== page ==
A Bird in the Hand

The Beleaguered Earl

Birds of a Feather

The Clandestine Courtship

Devall's Angel

Double Deceit

The Notorious Widow

The Purloined Papers

<The Rake & the Wallflower

The Second Lady Emily

Too Many Matchmakers

 
Kindred Spirits by Allison Lane
(Signet Regency, $4.99, PG) ISBN: 0-451-20743-2
***
“I could not love thee, loved I not honor more” or something like that. (I’m not too good at remembering quotes.) This is the theme of Allison Lane’s new Regency romance. Unfortunately, the hero’s love of honor is so obsessive that it weakens what otherwise is a very interesting and entertaining book.

We meet Colonel Jack Caldwell several months after the Battle of Waterloo. He has retreated to the estate he inherited to “recover” from the grave wounds he received on that bloody day. He has little memory of how he happened to receive his wounds, but he has fragmentary visions of having murdered a fellow officer and fled the field like a coward. This convinces him that the bad blood that he has sought all his life to overcome (his “noble” father is a horrible fellow and his brother every bit as bad), has finally come irresistibly to the fore. Never mind that he has fought valiantly and heroically for years and is admired and trusted by no less than the Duke himself. “Blood will out” - another shaky quote.

Jack decides that suicide is the only answer but honor demands that it appear to be an accident. Just as he is about to “fall” over a convenient cliff, he hears a woman scream. Then she rushes to the edge and catches him before he can achieve his purpose.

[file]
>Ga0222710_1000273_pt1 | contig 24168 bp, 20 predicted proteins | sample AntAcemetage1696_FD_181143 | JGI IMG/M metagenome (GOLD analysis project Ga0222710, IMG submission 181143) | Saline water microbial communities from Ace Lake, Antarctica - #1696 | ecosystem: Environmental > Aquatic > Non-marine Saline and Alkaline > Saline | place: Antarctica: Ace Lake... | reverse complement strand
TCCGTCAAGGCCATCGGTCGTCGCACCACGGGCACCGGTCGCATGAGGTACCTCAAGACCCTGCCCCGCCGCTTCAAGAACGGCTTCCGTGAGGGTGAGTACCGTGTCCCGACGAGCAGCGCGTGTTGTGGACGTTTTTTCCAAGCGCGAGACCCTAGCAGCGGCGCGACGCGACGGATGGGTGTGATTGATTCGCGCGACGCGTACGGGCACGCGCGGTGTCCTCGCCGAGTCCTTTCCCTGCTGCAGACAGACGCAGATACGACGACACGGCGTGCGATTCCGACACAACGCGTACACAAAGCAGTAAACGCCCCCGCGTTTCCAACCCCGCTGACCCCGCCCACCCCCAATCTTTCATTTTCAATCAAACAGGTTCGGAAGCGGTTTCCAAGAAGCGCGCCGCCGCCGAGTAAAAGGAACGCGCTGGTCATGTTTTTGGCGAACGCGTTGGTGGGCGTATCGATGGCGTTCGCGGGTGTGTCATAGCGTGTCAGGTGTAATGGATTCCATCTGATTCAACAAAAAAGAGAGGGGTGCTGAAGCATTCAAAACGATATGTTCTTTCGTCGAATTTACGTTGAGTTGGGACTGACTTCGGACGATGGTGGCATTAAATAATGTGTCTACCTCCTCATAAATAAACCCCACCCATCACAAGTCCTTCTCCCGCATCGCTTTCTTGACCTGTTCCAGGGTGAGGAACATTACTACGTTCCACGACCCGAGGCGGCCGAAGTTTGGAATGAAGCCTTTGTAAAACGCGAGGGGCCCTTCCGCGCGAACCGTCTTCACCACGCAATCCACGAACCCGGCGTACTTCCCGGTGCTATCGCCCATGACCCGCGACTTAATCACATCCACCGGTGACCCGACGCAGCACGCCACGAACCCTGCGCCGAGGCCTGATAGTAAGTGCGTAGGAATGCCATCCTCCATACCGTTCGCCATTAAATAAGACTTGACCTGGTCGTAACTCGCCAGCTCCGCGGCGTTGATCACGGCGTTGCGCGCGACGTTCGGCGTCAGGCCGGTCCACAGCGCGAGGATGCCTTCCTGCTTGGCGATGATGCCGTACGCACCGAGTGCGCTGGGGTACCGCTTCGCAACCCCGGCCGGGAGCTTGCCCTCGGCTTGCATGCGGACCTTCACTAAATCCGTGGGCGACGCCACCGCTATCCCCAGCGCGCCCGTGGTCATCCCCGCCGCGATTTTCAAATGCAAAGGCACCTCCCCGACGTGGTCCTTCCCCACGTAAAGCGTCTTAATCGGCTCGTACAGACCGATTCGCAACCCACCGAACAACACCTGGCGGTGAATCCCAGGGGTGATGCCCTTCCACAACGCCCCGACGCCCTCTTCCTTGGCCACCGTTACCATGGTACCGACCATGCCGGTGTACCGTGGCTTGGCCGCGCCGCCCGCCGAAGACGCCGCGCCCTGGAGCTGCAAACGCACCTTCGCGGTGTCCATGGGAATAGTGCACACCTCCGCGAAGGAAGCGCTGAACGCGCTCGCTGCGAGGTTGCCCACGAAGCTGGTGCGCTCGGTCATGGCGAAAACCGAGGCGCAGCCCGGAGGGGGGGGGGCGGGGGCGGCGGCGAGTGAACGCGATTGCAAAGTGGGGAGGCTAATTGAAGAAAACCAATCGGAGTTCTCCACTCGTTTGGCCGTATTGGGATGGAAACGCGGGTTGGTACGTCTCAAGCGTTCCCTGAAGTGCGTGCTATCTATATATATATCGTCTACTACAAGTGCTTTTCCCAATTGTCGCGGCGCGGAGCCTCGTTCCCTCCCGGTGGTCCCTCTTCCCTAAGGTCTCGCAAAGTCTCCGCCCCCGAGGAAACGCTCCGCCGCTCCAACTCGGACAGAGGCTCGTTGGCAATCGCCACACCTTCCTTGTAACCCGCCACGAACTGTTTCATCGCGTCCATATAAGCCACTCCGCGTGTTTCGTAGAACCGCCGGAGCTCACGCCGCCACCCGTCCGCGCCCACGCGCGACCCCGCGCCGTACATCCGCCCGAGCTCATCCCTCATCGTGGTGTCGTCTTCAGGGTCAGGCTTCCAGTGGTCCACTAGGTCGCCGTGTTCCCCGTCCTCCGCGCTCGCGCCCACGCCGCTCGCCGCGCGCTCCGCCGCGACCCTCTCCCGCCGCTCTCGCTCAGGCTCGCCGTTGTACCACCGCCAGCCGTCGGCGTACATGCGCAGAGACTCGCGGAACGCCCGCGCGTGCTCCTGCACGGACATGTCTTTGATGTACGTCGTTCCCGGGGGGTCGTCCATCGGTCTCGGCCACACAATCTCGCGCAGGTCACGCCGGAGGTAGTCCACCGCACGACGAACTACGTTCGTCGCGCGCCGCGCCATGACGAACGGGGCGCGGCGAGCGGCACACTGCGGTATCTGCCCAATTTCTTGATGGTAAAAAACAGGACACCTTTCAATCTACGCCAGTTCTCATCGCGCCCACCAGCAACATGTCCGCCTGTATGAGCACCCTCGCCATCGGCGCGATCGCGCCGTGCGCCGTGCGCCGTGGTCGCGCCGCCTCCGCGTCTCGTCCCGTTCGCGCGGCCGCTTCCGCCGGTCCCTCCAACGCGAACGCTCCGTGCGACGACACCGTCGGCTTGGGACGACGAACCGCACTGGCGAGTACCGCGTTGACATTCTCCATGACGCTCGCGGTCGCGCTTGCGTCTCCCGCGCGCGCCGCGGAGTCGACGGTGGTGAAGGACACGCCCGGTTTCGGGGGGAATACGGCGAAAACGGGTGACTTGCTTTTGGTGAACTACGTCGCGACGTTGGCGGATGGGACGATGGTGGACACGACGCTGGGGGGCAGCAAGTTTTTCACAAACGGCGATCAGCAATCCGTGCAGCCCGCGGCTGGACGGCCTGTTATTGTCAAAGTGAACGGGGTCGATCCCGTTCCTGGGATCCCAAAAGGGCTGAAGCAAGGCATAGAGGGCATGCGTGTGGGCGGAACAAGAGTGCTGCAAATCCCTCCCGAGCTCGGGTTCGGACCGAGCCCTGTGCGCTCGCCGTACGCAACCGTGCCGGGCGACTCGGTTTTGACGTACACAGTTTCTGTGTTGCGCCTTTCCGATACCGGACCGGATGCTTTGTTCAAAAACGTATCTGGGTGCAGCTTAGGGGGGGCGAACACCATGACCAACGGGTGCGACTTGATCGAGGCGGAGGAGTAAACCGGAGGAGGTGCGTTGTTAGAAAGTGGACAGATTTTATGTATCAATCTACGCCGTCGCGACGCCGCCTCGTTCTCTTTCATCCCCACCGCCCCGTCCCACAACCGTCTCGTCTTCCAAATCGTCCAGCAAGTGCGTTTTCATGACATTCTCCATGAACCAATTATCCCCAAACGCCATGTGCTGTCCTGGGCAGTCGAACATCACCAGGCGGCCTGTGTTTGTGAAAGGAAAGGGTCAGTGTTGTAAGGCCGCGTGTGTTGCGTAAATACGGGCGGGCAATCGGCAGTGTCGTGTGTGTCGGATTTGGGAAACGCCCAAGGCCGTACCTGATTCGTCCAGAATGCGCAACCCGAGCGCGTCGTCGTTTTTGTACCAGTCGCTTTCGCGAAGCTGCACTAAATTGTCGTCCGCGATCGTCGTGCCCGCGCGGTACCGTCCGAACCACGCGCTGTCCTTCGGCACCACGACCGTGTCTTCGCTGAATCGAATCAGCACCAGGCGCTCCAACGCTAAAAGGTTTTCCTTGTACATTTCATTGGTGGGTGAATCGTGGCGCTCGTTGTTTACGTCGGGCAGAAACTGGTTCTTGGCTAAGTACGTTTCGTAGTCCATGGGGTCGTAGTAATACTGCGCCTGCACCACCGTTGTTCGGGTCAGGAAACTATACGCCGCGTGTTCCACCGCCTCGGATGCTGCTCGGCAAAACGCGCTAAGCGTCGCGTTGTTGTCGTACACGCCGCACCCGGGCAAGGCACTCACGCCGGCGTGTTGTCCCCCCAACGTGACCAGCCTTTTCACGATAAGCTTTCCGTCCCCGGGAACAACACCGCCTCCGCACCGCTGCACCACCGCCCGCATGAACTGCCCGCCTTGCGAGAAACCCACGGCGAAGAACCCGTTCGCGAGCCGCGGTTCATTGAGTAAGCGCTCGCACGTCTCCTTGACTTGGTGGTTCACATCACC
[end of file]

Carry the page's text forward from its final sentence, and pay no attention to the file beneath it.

Marianne Barnett recognizes the man on the cliff. He is “Jacques,” the English officer who twelve years earlier helped a traumatized twelve year old escape from France when war resumed after the failure of the Peace of Amiens. Marianne immediately recognizes that she and Jack are “kindred spirits” because both are emotionally wounded.

Marianne’s horrible experience of losing her entire family had left her distressed and confused. Her unsympathetic aunt and uncle had concluded that she was mentally deranged and had sent her off to the estate she had inherited from her father. There she had remained for twelve years, alone except for a few servants, guards and her books. Now approaching her majority, she wants to take control of her property but is fearful of meeting people. But she has no fear of Jack and he feels responsible for the woman whom he saved.

Jack gives up his suicide plans for the moment as he tries to convince Marianne to face the world. Then, when her greedy relatives threaten to seize her property and send her to an asylum, Jack saves her and does the only thing he can do to save her: he marries Marianne.

I found Marianne an intriguing character. Watching her gradually overcome both the isolation imposed on her and her own fears about her sanity was fascinating. Lane wisely does not minimize the difficulties that her heroine faces. There is no instant cure; recovery takes time and determination.

Jack is a more problematic character. Perhaps I am demonstrating a lack of sympathy, but his conviction that he is a murderer and a coward and a disgrace is just not, well, heroic. Especially at the end when he appears to be behaving dishonorably by ignoring a promise he makes to his wife. Of course, all is made clear and all the loose ends are tied up, perhaps too neatly.

Lane’s concept and heroine are interesting and the description of Marianne’s gradual recovery and vindication are well done. However, my problems with Jack detracted from my enjoyment of Kindred Spirits. Hence, while I found it to be an acceptable romance, I can’t quite recommend it.

--Jean Mason


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